Model 1 was composed of preoperative variables including SUVmax > 4.5. Multivariable Cox analysis showed that SUVmax > 4.5 (hazard ratio [HR] = 2.183, CI 1.257–3.793, P = 0.006), remnant or recurrent LPS (HR = 2.590, CI 1.534–4.372, P < 0.001), perinephric location (HR = 0.514, CI 0.300–0.882, P = 0.016), and suspected invasion on preoperative radiology (HR = 1.824, CI 1.003–3.319, P = 0.049) were related to recurrence-free survival.
Model 2 used preoperative variables including SUVmax > 4.5 and operative variable. Multivariable Cox analysis showed that SUVmax > 4.5 (HR = 2.148, CI 1.301–3.546, P = 0.003), male sex (HR = 1.725, CI 1.030–2.889, P = 0.038), remnant or recurrent LPS (HR = 2.478, CI 1.490–4.122, P < 0.001), and gross incomplete resection (HR = 3.233, CI 1.909–5.474, P < 0.001) were related to recurrence-free survival.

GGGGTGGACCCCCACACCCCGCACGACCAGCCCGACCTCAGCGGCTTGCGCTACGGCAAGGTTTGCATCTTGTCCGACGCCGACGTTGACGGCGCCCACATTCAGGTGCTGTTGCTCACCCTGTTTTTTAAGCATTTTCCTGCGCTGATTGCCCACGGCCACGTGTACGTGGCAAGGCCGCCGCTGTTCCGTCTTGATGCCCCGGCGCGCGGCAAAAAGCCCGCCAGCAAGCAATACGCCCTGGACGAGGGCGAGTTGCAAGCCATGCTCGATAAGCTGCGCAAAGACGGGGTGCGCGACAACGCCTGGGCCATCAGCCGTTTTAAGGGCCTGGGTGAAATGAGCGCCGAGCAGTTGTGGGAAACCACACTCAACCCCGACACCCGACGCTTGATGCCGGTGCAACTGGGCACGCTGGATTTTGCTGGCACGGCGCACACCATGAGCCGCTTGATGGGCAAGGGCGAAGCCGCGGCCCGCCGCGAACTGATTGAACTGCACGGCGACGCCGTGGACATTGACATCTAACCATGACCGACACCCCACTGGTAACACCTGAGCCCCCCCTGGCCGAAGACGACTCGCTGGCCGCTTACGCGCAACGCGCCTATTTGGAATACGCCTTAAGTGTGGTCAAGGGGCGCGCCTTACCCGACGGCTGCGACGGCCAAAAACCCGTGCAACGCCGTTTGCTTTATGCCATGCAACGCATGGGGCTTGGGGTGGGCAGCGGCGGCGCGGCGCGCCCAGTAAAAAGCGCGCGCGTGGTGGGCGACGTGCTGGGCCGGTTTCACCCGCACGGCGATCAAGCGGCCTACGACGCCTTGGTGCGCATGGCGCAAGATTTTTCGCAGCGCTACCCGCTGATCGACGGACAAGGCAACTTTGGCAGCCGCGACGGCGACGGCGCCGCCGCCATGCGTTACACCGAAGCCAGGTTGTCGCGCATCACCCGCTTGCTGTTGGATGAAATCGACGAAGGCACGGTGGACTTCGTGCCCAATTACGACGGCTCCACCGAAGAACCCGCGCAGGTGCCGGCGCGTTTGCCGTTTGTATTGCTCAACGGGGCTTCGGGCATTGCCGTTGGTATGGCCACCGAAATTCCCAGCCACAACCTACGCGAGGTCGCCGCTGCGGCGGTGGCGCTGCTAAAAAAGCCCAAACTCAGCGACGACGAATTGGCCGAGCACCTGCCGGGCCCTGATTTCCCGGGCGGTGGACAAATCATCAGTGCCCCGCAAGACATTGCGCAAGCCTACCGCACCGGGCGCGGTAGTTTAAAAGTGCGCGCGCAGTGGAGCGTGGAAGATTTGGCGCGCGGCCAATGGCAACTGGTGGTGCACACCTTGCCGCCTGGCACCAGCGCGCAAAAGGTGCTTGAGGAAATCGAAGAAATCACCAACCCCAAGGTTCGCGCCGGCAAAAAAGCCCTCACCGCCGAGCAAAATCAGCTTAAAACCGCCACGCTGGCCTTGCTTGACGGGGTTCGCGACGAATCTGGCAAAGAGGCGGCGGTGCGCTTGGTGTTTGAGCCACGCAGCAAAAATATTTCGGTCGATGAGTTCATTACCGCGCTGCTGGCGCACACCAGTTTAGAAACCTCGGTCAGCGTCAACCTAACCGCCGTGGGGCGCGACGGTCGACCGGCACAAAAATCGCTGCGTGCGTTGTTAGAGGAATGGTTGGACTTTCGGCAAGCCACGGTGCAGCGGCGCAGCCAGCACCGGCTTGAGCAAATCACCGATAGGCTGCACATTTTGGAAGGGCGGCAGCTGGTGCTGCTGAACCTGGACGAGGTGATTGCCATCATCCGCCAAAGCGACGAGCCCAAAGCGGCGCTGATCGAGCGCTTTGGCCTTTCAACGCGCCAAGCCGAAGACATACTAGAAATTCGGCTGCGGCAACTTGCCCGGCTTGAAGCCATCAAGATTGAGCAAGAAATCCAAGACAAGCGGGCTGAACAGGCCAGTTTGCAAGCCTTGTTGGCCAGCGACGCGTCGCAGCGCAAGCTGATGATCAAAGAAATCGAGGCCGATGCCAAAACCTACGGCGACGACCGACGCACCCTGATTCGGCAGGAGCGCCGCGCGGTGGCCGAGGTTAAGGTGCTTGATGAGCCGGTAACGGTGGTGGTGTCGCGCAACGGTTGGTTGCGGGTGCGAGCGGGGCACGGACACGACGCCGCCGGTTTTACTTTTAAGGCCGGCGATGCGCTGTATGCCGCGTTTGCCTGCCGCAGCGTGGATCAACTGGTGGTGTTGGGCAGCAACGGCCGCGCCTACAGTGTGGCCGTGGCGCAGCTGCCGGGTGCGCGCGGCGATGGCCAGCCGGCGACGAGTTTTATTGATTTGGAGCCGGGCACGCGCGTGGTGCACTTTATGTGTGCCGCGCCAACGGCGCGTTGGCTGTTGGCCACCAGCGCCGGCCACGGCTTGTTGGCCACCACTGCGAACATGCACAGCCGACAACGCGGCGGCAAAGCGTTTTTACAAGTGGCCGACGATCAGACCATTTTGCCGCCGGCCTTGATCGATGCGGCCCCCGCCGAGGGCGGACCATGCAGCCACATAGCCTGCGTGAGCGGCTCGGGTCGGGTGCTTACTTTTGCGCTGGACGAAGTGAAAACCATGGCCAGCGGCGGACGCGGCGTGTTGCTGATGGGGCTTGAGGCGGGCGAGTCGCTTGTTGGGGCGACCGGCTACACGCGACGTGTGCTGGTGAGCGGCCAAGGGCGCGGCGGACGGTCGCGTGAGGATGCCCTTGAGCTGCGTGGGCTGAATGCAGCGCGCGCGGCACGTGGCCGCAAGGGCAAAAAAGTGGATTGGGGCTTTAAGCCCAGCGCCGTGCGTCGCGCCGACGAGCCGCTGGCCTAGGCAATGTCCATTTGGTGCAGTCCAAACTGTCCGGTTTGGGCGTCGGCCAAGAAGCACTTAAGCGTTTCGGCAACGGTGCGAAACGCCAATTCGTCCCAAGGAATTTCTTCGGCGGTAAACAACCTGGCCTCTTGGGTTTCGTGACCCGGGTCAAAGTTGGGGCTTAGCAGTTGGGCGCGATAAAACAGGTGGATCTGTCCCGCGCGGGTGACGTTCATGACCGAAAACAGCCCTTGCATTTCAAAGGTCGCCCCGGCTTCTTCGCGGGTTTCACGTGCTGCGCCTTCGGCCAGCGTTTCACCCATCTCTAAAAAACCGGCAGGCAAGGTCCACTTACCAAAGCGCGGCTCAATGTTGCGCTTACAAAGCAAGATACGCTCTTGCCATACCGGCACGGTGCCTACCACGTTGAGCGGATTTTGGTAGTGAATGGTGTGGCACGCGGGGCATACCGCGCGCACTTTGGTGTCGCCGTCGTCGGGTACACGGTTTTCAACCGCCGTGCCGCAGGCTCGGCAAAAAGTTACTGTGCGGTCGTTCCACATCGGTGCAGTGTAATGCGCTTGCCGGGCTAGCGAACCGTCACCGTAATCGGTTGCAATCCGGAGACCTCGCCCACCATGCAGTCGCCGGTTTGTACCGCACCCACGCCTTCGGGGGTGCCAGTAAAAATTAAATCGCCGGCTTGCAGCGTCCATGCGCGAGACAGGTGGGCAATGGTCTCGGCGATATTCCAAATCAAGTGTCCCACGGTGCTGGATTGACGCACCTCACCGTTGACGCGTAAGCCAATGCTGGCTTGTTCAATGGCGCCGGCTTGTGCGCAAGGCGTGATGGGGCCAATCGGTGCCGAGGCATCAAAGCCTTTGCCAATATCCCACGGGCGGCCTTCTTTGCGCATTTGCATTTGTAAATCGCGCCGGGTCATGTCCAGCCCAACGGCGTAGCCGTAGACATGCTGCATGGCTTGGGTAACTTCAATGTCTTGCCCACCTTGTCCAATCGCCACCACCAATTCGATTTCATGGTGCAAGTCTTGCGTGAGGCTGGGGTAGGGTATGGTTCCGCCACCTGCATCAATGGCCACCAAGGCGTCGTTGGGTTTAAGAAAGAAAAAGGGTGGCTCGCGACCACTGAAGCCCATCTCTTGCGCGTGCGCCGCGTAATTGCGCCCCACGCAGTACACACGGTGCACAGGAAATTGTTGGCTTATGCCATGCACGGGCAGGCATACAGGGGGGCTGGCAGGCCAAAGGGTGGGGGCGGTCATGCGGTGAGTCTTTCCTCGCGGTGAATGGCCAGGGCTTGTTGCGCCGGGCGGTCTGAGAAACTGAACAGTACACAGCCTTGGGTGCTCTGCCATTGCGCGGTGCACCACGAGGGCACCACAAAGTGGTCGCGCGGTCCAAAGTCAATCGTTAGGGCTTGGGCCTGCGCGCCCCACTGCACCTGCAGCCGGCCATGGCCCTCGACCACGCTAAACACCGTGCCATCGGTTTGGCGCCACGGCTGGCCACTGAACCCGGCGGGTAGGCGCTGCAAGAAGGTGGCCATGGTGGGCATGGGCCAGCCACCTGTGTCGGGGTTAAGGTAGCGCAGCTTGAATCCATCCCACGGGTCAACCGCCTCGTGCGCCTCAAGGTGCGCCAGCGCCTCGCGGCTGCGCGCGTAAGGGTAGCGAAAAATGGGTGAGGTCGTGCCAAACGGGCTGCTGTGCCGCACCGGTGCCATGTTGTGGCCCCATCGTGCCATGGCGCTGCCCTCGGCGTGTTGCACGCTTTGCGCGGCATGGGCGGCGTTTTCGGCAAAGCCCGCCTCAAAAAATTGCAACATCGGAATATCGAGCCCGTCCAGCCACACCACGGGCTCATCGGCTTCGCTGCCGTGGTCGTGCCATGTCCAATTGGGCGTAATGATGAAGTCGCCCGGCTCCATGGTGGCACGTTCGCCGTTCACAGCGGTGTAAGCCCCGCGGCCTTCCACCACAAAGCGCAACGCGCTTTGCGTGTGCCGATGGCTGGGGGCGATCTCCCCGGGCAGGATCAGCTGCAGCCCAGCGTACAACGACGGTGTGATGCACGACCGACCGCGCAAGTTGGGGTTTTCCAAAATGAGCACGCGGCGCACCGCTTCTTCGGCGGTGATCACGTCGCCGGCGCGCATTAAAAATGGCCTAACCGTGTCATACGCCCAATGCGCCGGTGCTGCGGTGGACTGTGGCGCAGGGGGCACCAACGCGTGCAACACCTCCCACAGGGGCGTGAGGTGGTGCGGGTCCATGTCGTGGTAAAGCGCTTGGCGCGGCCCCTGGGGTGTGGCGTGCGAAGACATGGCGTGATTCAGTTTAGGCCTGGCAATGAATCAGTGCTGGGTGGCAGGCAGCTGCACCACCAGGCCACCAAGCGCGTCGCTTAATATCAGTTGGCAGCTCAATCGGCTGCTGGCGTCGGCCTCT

Model 3 added histopathology but excluded SUVmax > 4.5. The multivariable model showed that male sex (HR = 1.895, CI 1.099–3.268, P = 0.021), remnant or recurrent LPS (HR = 2.317, CI 1.381–3.888, P = 0.001), gross incomplete resection (HR = 2.941, CI 1.696–5.102, P < 0.001), LPS other than WDLPS (HR = 2.241, CI 1.082–4.639, P = 0.030), and FNCLCC grade 3 (HR = 2.117, CI 1.161–3.860, P = 0.014) were related to recurrence-free survival.
SUVmax > 4.5 as a prognostic factor of overall survival
The 1-, 3-, and 5-year overall survival rates were 95.5%, 80.9%, and 75.2%, respectively. Multivariable Cox regression analyses were performed for three different models following the principle described above (Table 4).